Both Petty and Wilson (1998; 2002) agree that the teacher must structure their teaching by following the teaching and learning cycle. By identifying the needs of the learner, a teacher is then able to design effective lessons with individual learner needs in mind and is able to implement learning in a variety of ways that meet those differing needs. One of the ways to identify learning needs is through the use of initial assessments. In my role as an employability tutor, initial assessments are a vital part of identifying the levels that my learners are operating, therefore allowing me to be aware almost instantaneously, which learners will require further support. Once I have identified further support, I am then able to incorporate this through differentiation. By regularly assessing learning, I am able to evaluate my methods of delivery and initiate change where necessary. When teaching a group of learners, it is important for teachers not only to recognise difference but also to celebrate equality by allowing learners to participate fairly and freely.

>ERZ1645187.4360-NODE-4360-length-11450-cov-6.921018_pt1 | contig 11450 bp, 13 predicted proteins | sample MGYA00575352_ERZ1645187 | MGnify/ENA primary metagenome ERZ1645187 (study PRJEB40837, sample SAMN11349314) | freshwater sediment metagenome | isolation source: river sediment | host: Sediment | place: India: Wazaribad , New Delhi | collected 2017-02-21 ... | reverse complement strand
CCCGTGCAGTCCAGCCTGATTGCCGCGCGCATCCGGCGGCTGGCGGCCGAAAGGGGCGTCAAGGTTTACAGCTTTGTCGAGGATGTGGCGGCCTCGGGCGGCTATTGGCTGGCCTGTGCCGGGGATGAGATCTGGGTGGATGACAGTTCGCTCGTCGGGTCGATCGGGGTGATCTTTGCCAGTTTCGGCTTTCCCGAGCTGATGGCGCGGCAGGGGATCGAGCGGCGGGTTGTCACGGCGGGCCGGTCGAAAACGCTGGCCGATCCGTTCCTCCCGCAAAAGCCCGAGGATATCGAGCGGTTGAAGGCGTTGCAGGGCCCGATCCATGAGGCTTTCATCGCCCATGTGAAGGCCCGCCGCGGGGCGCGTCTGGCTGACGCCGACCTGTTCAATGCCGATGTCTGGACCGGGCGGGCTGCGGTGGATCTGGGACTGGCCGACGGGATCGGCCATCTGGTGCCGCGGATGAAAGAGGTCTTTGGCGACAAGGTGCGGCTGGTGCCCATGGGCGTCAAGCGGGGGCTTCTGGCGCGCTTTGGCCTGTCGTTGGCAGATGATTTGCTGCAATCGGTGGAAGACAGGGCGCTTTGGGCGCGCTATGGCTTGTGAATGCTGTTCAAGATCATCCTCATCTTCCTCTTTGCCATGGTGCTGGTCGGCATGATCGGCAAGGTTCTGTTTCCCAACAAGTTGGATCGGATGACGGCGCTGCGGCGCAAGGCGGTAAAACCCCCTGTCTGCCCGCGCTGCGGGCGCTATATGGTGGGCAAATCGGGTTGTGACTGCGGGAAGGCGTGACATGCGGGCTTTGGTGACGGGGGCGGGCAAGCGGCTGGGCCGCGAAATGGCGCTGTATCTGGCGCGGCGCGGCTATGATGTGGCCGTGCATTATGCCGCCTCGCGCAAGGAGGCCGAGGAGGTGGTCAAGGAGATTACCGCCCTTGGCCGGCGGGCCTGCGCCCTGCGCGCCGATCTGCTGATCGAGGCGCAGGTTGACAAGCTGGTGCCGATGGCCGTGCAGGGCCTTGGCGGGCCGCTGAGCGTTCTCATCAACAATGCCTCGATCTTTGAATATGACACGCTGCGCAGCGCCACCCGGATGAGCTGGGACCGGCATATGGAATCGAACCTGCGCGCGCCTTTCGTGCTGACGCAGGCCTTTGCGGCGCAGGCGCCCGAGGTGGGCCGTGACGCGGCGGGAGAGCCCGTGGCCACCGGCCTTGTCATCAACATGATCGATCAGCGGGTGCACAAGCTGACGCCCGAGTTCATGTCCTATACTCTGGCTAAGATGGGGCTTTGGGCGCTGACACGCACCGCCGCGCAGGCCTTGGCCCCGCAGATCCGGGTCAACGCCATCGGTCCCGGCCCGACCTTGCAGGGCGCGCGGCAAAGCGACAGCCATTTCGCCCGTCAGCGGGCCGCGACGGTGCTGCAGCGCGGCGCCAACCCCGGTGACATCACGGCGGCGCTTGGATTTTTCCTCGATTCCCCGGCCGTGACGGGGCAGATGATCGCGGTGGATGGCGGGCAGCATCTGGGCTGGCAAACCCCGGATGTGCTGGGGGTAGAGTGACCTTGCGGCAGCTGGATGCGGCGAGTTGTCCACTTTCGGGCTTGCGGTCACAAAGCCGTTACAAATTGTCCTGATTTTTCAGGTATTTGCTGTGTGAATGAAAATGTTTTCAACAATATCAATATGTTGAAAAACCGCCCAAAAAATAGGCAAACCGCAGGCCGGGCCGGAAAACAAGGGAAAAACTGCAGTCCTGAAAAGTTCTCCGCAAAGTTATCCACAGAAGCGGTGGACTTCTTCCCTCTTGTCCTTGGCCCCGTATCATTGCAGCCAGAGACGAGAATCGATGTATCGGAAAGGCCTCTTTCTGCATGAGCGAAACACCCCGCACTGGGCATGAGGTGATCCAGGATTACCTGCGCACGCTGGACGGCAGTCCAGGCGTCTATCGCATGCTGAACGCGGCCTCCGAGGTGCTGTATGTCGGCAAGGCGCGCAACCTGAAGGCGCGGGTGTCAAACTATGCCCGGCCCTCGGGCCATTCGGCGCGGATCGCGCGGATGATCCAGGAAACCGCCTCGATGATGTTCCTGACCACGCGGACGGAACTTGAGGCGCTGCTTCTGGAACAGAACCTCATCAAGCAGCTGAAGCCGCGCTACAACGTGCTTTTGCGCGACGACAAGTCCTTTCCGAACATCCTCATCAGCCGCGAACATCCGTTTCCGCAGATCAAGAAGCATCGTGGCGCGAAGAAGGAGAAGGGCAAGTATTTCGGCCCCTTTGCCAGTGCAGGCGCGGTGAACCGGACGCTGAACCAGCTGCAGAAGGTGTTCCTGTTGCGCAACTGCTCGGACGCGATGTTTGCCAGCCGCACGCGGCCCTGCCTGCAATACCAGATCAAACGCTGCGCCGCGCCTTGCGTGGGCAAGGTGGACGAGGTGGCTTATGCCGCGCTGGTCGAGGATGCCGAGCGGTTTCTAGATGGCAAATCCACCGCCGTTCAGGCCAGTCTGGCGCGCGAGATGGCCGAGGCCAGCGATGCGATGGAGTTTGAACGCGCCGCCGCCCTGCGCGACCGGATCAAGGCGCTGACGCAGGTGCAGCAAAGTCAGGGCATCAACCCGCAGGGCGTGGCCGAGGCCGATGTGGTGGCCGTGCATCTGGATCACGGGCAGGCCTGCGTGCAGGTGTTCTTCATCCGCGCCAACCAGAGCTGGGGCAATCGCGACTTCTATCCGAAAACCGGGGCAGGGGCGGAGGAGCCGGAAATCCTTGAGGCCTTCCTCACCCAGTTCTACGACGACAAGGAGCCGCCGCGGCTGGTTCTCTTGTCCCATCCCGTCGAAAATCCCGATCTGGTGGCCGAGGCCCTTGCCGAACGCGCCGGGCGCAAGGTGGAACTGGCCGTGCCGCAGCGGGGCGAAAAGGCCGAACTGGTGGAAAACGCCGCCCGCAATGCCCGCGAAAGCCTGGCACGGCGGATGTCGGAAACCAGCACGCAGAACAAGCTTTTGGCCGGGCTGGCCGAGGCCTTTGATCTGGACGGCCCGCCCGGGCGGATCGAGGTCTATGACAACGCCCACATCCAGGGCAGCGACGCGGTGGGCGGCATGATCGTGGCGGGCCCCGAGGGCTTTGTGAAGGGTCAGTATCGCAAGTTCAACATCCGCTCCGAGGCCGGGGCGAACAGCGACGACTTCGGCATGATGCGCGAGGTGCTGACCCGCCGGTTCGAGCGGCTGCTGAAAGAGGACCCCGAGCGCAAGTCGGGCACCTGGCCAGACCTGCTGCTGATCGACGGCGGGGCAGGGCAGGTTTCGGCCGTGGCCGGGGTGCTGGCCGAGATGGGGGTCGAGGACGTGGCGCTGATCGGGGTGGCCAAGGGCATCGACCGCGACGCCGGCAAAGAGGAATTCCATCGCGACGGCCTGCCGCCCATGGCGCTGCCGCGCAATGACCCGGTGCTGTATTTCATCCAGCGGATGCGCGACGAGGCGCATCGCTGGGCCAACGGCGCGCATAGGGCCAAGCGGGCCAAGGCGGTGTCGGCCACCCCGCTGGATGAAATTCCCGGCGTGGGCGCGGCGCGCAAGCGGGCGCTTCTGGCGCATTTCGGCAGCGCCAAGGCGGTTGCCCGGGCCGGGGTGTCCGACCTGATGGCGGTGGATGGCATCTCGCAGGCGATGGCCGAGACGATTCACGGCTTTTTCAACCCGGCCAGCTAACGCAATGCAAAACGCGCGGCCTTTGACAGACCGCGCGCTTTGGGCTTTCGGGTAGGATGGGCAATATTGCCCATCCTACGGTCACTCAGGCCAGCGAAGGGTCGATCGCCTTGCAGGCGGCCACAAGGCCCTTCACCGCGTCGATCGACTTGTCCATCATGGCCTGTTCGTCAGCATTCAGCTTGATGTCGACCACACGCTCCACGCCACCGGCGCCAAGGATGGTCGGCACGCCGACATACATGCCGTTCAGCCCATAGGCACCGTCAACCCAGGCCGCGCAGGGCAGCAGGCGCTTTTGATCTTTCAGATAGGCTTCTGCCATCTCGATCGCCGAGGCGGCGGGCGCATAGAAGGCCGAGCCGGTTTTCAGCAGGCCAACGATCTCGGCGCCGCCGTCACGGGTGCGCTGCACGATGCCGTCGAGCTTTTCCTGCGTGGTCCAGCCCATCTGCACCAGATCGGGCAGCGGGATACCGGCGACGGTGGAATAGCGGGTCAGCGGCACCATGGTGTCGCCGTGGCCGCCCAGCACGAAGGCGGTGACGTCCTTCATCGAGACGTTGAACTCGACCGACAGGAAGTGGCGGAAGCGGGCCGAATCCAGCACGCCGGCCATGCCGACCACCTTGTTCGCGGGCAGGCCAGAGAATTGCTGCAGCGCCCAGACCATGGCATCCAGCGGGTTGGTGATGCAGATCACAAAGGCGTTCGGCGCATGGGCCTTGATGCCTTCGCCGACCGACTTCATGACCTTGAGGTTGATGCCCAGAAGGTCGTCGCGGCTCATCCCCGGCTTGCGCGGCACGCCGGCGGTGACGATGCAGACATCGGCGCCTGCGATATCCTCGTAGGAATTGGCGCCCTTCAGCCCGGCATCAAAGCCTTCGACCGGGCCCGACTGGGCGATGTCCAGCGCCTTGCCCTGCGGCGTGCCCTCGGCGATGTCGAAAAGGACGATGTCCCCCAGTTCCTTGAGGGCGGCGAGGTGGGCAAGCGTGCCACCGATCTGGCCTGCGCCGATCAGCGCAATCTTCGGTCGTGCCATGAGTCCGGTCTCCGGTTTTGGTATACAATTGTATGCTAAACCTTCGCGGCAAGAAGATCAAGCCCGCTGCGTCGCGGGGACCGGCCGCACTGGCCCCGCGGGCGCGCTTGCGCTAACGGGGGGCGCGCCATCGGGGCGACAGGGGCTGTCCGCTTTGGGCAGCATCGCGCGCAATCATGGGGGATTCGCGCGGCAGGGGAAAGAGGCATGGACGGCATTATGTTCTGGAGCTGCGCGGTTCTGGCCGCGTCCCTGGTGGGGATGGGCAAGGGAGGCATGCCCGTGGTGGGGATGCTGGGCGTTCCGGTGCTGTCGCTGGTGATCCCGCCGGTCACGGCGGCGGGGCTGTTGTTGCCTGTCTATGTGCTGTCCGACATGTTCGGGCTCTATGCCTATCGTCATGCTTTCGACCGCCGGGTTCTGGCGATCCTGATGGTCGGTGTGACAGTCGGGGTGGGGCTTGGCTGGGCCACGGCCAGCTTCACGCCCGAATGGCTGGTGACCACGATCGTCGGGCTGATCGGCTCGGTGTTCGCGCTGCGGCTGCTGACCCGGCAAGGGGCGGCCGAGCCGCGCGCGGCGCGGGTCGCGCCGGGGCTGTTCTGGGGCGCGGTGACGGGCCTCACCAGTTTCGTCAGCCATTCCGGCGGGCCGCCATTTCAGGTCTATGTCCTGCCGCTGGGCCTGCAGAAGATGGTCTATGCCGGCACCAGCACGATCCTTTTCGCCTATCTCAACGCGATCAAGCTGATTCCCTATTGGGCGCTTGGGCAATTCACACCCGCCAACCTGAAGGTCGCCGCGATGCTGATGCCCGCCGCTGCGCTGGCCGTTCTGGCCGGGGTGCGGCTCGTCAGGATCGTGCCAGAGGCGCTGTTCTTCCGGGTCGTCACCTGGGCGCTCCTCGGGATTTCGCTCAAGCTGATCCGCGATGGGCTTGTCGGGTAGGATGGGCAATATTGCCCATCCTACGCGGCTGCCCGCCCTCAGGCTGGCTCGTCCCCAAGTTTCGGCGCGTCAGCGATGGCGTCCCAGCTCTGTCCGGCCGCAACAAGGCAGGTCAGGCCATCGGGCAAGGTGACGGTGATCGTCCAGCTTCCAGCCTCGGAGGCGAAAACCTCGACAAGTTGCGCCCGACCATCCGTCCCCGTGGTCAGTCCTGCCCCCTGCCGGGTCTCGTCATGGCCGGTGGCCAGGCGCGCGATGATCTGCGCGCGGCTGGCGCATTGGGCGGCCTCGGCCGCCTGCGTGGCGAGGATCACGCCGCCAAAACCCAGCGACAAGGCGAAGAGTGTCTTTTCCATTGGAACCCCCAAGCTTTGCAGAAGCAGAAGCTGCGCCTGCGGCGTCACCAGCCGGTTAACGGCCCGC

This will often involve ensuring that learners are clear on what is expected of them not only through the setting of learning objectives but also through ensuring that the learning environment is safe for all learners to participate in a non-threatening manner. Francis and Gould (2013) emphasise the importance of setting ground rules in the creation of a safe learning environment. Their model to setting ground rules looks at both teacher led methods where the teacher sets the rules and dictates these to the leaners as well as those set in mutual agreement between the teacher and the learner (pg.19). In my personal experience, the best method has been when learners have participated in the setting of rules as they have tended to adhere to them more than when rules have been imposed upon them. While Gould and Berentsen agree that ground rules can be vital in creating a positive learning environment, they suggest that the setting of these should not be solely entrusted to learners.